This weekend, the Henry B. Gonzalez Convention Center is host to PAX South 2015, the latest massive video game convention under the international PAX name. The trade show runs from midmorning to midnight on Saturday and ends in the early evening on Sunday with a unique brand of closing ceremonies.
As an attendee on Friday, the convention’s first day, I have a confession to make, one that might seem strange at first glance: despite being at one of the largest video game conventions in the world, I was at PAX for two hours before I put my hands on my first controller.
PAX’s most salient main attraction is the Expo Hall, a huge space filled with fifty-foot tall screens, booming music, and costumed crowds. Here convention goers can (after varying wait times in line), sample games that cannot be played anywhere else: games still in the middle of development or just beyond the cusp of release. And while big industry names are certainly present — Nintendo has a booth featuring its latest high-definition of a classic game: “The Legend of Zelda: Majora’s Mask,” and there are rumors that Texas developers Gearbox will announce the hotly anticipated “Borderlands 3” — a large swath of the Hall is dedicated toward independent games: relatively unknown games made by smaller studios.
“This is the first PAX in San Antonio, so it’s a bit smaller,” said Kelsa Morman, a PAX staffer from Sacramento, California with several PAXs under her belt. “But in a way, that’s good. This way more indie games can be here; they’re my favorite part of the show. PAX is a way to learn about great, small games that you might miss otherwise.”
Beyond the screen-lit booths lies a merchandise section, where convention goers stare with naked lust at $4,800 living room tables custom-crafted to compliment complex board games from Geek Chic. Tabletop games rule the farthest end of the Hall, offering stations where one can try out the most recent developments in this classic genre, or buckle down to compete in old favorites.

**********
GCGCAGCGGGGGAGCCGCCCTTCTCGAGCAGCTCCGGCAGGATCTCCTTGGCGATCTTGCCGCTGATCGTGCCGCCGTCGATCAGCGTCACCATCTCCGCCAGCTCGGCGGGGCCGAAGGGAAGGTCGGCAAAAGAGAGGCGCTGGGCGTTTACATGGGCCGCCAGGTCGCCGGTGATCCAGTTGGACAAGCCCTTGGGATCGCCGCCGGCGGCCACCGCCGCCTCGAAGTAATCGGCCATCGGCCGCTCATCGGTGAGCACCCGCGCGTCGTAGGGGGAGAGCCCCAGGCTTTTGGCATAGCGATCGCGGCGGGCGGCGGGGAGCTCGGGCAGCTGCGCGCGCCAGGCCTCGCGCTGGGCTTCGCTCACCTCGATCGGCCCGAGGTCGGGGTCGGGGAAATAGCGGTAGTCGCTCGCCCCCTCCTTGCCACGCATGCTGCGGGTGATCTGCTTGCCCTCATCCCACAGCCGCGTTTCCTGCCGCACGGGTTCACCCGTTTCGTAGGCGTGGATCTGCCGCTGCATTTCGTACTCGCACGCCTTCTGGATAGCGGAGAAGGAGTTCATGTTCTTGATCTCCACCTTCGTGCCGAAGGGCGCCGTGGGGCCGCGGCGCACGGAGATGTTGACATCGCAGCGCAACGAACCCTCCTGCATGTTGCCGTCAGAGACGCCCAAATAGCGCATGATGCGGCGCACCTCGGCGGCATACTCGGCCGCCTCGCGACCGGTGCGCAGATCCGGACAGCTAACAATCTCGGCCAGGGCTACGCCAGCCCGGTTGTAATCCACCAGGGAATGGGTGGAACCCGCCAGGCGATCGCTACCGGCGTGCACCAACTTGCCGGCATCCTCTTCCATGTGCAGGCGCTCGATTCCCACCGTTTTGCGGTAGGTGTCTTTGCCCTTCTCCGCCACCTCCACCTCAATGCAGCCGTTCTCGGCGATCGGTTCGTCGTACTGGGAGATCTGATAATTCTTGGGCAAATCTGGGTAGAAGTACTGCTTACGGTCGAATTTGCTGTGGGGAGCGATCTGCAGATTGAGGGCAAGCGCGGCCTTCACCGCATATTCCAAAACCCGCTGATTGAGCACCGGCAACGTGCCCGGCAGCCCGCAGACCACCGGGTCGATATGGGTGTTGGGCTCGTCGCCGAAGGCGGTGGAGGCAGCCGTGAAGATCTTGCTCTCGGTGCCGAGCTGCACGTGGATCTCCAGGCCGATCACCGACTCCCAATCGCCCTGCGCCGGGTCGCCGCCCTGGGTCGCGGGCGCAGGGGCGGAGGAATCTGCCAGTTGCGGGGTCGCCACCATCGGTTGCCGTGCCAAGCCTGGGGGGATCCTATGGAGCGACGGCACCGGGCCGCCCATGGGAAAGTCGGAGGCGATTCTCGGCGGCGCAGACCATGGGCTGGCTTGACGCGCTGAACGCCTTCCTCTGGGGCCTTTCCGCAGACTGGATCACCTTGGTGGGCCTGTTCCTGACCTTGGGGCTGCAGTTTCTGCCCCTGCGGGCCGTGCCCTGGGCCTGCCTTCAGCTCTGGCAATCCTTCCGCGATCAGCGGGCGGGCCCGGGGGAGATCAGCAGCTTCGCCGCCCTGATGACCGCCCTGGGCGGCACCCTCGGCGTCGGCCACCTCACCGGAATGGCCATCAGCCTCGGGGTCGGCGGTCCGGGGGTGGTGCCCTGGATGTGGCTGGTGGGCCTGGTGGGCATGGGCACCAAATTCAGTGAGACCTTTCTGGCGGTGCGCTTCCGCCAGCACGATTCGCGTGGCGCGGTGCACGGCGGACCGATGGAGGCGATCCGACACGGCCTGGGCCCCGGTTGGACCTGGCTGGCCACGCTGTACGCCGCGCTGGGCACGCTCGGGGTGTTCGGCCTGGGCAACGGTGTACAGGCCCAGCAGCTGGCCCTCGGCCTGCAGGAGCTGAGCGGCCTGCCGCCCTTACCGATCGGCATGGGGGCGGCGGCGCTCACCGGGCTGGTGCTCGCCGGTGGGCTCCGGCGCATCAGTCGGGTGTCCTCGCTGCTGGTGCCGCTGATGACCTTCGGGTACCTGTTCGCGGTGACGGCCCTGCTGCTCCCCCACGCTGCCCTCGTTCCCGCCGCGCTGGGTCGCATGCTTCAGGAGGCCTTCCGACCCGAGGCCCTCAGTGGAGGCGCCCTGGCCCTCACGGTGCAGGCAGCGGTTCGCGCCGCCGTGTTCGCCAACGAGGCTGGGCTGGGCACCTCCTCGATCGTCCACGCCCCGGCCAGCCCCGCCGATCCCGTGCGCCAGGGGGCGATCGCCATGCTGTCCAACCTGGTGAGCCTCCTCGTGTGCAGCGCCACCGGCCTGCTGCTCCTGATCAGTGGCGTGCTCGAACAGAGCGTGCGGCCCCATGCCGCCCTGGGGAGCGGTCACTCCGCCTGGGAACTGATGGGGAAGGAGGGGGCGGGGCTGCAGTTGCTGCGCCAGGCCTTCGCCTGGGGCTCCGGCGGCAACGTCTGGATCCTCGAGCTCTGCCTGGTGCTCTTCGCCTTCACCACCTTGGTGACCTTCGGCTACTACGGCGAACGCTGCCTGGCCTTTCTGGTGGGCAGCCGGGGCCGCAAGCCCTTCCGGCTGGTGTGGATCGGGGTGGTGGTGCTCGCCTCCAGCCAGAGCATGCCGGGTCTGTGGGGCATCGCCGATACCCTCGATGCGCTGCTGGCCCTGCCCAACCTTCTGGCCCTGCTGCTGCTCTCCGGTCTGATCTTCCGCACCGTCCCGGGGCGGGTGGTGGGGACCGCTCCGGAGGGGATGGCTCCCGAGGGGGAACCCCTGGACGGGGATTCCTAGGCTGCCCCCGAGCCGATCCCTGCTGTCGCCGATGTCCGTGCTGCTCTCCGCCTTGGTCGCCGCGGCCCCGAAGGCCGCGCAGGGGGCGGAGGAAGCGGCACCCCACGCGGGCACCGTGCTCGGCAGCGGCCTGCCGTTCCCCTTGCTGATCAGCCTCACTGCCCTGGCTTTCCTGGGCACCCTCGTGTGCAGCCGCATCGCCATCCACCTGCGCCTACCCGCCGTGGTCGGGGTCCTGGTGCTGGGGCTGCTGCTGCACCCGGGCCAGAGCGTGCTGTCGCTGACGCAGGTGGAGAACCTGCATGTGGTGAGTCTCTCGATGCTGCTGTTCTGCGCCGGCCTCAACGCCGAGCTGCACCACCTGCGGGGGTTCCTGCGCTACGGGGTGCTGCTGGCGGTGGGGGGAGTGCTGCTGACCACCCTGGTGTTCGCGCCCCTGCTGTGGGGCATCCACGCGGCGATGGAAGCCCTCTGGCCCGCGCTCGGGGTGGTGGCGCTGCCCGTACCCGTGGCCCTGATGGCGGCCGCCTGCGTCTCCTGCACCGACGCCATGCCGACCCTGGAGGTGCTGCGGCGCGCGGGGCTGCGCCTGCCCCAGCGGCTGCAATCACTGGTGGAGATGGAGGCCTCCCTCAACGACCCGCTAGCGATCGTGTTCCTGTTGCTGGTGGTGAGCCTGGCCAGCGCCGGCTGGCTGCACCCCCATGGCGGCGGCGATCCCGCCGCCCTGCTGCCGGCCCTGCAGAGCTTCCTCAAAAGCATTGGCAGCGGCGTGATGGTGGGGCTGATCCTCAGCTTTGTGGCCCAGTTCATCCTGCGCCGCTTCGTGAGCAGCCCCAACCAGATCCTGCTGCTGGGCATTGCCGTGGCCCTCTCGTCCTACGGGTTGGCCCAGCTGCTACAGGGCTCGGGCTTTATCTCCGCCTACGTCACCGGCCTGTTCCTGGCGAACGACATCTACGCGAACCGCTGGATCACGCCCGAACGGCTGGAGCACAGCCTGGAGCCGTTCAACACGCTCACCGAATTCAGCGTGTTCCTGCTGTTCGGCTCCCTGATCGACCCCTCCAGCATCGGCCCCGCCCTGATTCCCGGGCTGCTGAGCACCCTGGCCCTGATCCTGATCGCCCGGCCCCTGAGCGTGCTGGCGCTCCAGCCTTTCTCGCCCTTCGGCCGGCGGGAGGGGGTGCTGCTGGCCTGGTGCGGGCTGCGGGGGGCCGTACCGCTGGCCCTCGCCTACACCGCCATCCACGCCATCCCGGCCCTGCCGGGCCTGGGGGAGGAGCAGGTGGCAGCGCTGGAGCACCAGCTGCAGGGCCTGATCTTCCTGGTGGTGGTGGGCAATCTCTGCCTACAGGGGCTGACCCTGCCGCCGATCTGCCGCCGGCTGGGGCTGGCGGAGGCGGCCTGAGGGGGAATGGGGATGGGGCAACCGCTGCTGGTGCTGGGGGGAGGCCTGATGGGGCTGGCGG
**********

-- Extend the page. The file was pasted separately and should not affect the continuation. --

Part of the reason I didn’t touch a game for my first few hours at PAX was the sheer amount of booths, people, and events vying for my attention. I was paralyzed by the things I would miss if I dedicated myself to one part of the show, just as I was dazzled by the lights and sound.
Surprisingly, however, it’s quite easy at PAX South to get away from the neon and dubstep for which video game conventions are notorious. The second level of the Convention Center is ruled by quieter, more personable events. In satellite theaters, internet personalities give talks and sign autographs, while industry experts discuss important issues within the world of gaming.
On Saturday, for instance, convention goers can attend “Pixel Poetry,” a panel discussion by game developers and journalists on the place of video games in the arts. On Friday, I attended a small presentation by Bioware, a game development company with a studio in Austin, in which they discussed the challenges of triumphs of their most recent creation: the fantasy epic “Dragon Age: Inquisition.” While “Dragon Age” is a series internationally known and beloved, I felt like, for the hour-long discussion, I had it all to myself.
Those looking for a more social experience can check out the free play areas on the first and second floors. There, attendees take a number and, when it’s their turn, rent a gaming machine and games to play with strangers and friends. In practice, the system works smoothly; it wasn’t long before I was in a pickup game with three other Texas gamers, one from Houston and two from Victoria.
And it’s this concept—gamers coming together to share their hobby with new friends—that undergirds the convention’s signature event: Omegathon. In this weekend-spanning tournament, twenty randomly-selected PAX attendees compete in a variety of video game challenges, the survivors going on to victory or defeat in the final round, which will serve as the last act for the convention on Sunday.
Sitting in on the first round of the competition, I was struck by how well video games, stereotypically an “inside,” “individual” activity, translates to the public realm. The crowd hooted and hollered at the action onscreen, shouting “kangaroo” at the start of every match in playful honor of our Australian host. Behind me in the crowd, I overheard a lesson of sorts, in which an attendee explained to her friend how the game worked. Impressed, the newbie suggested they play it later on in a free play area, where, I do not doubt, they picked up other competitors on the fly.
I won’t use this moment to argue that, with PAX’s diverse and interconnected setup, video games are becoming social. Veteran gamers will know that they always have been. Instead, I will say this: PAX’s diverse and interconnected setup is a heck of a lot of fun.
While passes for Saturday have already sold out, day tickets will be available at the door on Sunday morning. Even if you don’t consider crowds your thing, PAX offers great opportunities to step in and out of the madness as you see fit. If you’re a stranger to video games, attending the conference could serve as a brilliant introduction—even if you don’t pick up a controller for two hours. In any case, the support would be much appreciated; PAX South is a event that, we gamers hope, will become a San Antonio tradition.
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